What if you could know immediately after giving a lesson how students reacted to it?
Experts say an increase in wearable technology will make this a reality for more and more teachers year after year.
"As smartwatches, wristbands, headsets and other wearable products become more sophisticated, expect to see classroom networks of these “ultramobile” devices interacting with each other and enabling students and teachers to share digital information as never before,” says a new District Administration article.
According to the article, learning apps will soon be synced with wearable devices to offer teachers a whole new way to implement learning.
The District Administration brings up a recent trend that has captivated young and old minds this summer- Pokemon GO- and how wearable tech might be able to turn this trend into a learning phenomenon.
Learning apps combined with wearable tech could create a “Pokemon-like activity to get students up and moving around the campus,” said Robert Craven, senior director of technology at Tustin USD in California to District Administration.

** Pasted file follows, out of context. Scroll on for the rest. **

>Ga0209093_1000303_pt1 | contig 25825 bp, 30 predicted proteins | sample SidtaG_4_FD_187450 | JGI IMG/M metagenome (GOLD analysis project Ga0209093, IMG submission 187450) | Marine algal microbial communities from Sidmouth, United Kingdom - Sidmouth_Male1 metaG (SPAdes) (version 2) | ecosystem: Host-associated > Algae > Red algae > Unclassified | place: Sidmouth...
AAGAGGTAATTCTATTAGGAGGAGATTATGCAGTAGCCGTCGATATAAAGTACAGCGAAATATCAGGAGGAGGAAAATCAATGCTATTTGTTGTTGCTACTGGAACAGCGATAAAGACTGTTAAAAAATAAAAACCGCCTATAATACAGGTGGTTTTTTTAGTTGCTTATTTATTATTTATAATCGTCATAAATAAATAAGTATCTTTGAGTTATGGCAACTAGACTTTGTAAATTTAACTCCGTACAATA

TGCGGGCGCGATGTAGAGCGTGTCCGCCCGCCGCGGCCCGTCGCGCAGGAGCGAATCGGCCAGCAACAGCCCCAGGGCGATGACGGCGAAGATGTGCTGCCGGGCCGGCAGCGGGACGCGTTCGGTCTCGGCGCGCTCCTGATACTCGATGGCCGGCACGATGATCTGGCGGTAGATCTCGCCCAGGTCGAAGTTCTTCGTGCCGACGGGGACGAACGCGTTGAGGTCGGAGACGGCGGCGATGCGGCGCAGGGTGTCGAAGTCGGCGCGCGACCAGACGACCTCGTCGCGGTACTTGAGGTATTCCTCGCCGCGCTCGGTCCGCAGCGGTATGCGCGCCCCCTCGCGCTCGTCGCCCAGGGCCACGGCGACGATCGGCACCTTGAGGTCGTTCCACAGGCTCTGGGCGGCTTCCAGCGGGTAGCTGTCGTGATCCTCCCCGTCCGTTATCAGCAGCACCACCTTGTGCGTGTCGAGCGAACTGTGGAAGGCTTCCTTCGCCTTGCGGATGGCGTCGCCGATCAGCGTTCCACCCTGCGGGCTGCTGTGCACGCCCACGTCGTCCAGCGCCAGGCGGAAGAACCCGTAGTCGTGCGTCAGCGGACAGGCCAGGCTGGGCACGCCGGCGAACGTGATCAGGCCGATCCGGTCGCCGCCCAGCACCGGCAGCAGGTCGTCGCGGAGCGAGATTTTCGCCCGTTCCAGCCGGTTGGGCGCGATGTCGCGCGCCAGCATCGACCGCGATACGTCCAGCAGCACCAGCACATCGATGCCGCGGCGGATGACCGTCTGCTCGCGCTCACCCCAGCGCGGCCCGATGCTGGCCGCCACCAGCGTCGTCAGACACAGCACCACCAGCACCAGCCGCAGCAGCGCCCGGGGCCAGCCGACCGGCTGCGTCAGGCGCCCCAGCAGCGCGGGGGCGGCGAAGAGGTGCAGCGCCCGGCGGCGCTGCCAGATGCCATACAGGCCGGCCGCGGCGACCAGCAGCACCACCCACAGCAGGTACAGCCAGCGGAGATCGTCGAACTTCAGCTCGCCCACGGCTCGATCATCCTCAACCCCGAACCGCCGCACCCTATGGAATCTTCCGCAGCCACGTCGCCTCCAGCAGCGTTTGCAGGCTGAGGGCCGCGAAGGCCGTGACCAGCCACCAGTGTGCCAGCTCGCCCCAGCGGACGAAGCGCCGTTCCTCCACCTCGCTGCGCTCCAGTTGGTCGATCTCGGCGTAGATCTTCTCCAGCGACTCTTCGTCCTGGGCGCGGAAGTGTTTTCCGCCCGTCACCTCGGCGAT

The District Administration points out that while the increased educational opportunities are exciting, being proactive about security concerns is a must.
"The deployment of wearables will clearly have management implications for IT. For example, smartwatches might be included in district BYOD programs, meaning IT will need to be aware of the security and application management issues of these devices as well as smartphones and tablets,” the article says.
A recent report from Research and Markets articulated just how much wearable technology use is expected to increase.
Wearable tech, or specifically products that can be mounted anywhere on the body of a user depending on requirements, is anticipated tol grow in classrooms by 45.52% over a four-year period.
The report also brings up similar security concerns as seen in the District Administration's article.
"Since wearable devices have wireless capability, it may challenge the security of institutional data. Data access protocols and physical controls may be compromised by students and teachers either intentionally or inadvertently,” the report’s summary says.
Nicole Gorman, Senior Education World Contributor